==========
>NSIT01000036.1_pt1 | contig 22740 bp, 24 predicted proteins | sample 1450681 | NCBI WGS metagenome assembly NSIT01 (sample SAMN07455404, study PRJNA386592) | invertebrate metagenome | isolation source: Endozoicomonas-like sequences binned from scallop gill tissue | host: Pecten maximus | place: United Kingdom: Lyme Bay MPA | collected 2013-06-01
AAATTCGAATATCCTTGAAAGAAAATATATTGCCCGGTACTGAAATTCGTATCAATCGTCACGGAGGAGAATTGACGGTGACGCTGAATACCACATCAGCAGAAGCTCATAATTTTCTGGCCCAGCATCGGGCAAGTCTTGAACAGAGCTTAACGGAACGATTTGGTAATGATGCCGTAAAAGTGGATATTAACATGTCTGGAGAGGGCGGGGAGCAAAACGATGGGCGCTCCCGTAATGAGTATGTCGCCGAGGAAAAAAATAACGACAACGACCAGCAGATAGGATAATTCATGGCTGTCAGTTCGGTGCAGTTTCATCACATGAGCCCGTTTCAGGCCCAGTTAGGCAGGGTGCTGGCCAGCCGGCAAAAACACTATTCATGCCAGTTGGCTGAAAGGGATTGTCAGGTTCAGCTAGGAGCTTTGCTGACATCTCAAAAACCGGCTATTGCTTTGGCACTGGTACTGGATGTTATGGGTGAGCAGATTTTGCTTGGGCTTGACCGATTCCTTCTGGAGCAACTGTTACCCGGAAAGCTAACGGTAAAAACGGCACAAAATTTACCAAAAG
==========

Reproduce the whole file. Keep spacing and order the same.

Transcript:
>NSIT01000036.1_pt1 | contig 22740 bp, 24 predicted proteins | sample 1450681 | NCBI WGS metagenome assembly NSIT01 (sample SAMN07455404, study PRJNA386592) | invertebrate metagenome | isolation source: Endozoicomonas-like sequences binned from scallop gill tissue | host: Pecten maximus | place: United Kingdom: Lyme Bay MPA | collected 2013-06-01
AAATTCGAATATCCTTGAAAGAAAATATATTGCCCGGTACTGAAATTCGTATCAATCGTCACGGAGGAGAATTGACGGTGACGCTGAATACCACATCAGCAGAAGCTCATAATTTTCTGGCCCAGCATCGGGCAAGTCTTGAACAGAGCTTAACGGAACGATTTGGTAATGATGCCGTAAAAGTGGATATTAACATGTCTGGAGAGGGCGGGGAGCAAAACGATGGGCGCTCCCGTAATGAGTATGTCGCCGAGGAAAAAAATAACGACAACGACCAGCAGATAGGATAATTCATGGCTGTCAGTTCGGTGCAGTTTCATCACATGAGCCCGTTTCAGGCCCAGTTAGGCAGGGTGCTGGCCAGCCGGCAAAAACACTATTCATGCCAGTTGGCTGAAAGGGATTGTCAGGTTCAGCTAGGAGCTTTGCTGACATCTCAAAAACCGGCTATTGCTTTGGCACTGGTACTGGATGTTATGGGTGAGCAGATTTTGCTTGGGCTTGACCGATTCCTTCTGGAGCAACTGTTACCCGGAAAGCTAACGGTAAAAACGGCACAAAATTTACCAAAAG